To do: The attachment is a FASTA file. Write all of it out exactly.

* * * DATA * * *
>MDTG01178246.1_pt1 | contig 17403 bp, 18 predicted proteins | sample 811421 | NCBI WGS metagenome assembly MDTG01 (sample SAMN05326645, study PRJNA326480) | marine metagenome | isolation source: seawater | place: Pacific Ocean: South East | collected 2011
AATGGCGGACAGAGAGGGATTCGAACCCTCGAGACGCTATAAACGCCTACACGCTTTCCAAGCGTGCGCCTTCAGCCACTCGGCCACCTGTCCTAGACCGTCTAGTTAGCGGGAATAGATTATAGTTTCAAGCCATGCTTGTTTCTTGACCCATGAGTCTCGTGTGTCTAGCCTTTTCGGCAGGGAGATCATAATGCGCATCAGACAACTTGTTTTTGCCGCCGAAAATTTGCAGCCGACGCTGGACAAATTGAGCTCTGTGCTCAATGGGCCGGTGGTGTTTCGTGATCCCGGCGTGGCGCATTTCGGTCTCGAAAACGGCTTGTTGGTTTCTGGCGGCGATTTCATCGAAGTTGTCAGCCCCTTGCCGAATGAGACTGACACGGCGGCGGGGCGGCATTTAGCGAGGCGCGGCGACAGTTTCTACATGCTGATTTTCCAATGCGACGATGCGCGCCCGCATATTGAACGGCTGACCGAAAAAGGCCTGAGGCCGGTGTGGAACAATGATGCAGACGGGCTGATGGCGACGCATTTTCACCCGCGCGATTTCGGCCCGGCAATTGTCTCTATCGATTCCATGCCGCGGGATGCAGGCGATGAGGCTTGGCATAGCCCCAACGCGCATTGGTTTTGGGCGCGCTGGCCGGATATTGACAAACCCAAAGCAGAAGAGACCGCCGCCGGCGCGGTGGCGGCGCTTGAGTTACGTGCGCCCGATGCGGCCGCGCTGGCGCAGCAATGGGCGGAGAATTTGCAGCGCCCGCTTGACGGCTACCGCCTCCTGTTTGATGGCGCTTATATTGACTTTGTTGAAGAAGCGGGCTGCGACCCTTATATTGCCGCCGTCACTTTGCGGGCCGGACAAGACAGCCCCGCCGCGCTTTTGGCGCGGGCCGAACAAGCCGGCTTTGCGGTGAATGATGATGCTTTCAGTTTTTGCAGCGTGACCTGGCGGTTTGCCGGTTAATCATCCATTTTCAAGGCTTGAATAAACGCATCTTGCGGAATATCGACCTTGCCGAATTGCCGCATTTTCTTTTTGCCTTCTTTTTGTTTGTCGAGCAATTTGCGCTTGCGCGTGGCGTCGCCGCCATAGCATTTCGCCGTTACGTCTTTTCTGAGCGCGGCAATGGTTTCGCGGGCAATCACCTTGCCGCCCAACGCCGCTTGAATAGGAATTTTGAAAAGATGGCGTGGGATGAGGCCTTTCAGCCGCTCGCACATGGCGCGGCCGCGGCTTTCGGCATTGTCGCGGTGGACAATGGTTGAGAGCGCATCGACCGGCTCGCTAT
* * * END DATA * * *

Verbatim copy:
>MDTG01178246.1_pt1 | contig 17403 bp, 18 predicted proteins | sample 811421 | NCBI WGS metagenome assembly MDTG01 (sample SAMN05326645, study PRJNA326480) | marine metagenome | isolation source: seawater | place: Pacific Ocean: South East | collected 2011
AATGGCGGACAGAGAGGGATTCGAACCCTCGAGACGCTATAAACGCCTACACGCTTTCCAAGCGTGCGCCTTCAGCCACTCGGCCACCTGTCCTAGACCGTCTAGTTAGCGGGAATAGATTATAGTTTCAAGCCATGCTTGTTTCTTGACCCATGAGTCTCGTGTGTCTAGCCTTTTCGGCAGGGAGATCATAATGCGCATCAGACAACTTGTTTTTGCCGCCGAAAATTTGCAGCCGACGCTGGACAAATTGAGCTCTGTGCTCAATGGGCCGGTGGTGTTTCGTGATCCCGGCGTGGCGCATTTCGGTCTCGAAAACGGCTTGTTGGTTTCTGGCGGCGATTTCATCGAAGTTGTCAGCCCCTTGCCGAATGAGACTGACACGGCGGCGGGGCGGCATTTAGCGAGGCGCGGCGACAGTTTCTACATGCTGATTTTCCAATGCGACGATGCGCGCCCGCATATTGAACGGCTGACCGAAAAAGGCCTGAGGCCGGTGTGGAACAATGATGCAGACGGGCTGATGGCGACGCATTTTCACCCGCGCGATTTCGGCCCGGCAATTGTCTCTATCGATTCCATGCCGCGGGATGCAGGCGATGAGGCTTGGCATAGCCCCAACGCGCATTGGTTTTGGGCGCGCTGGCCGGATATTGACAAACCCAAAGCAGAAGAGACCGCCGCCGGCGCGGTGGCGGCGCTTGAGTTACGTGCGCCCGATGCGGCCGCGCTGGCGCAGCAATGGGCGGAGAATTTGCAGCGCCCGCTTGACGGCTACCGCCTCCTGTTTGATGGCGCTTATATTGACTTTGTTGAAGAAGCGGGCTGCGACCCTTATATTGCCGCCGTCACTTTGCGGGCCGGACAAGACAGCCCCGCCGCGCTTTTGGCGCGGGCCGAACAAGCCGGCTTTGCGGTGAATGATGATGCTTTCAGTTTTTGCAGCGTGACCTGGCGGTTTGCCGGTTAATCATCCATTTTCAAGGCTTGAATAAACGCATCTTGCGGAATATCGACCTTGCCGAATTGCCGCATTTTCTTTTTGCCTTCTTTTTGTTTGTCGAGCAATTTGCGCTTGCGCGTGGCGTCGCCGCCATAGCATTTCGCCGTTACGTCTTTTCTGAGCGCGGCAATGGTTTCGCGGGCAATCACCTTGCCGCCCAACGCCGCTTGAATAGGAATTTTGAAAAGATGGCGTGGGATGAGGCCTTTCAGCCGCTCGCACATGGCGCGGCCGCGGCTTTCGGCATTGTCGCGGTGGACAATGGTTGAGAGCGCATCGACCGGCTCGCTAT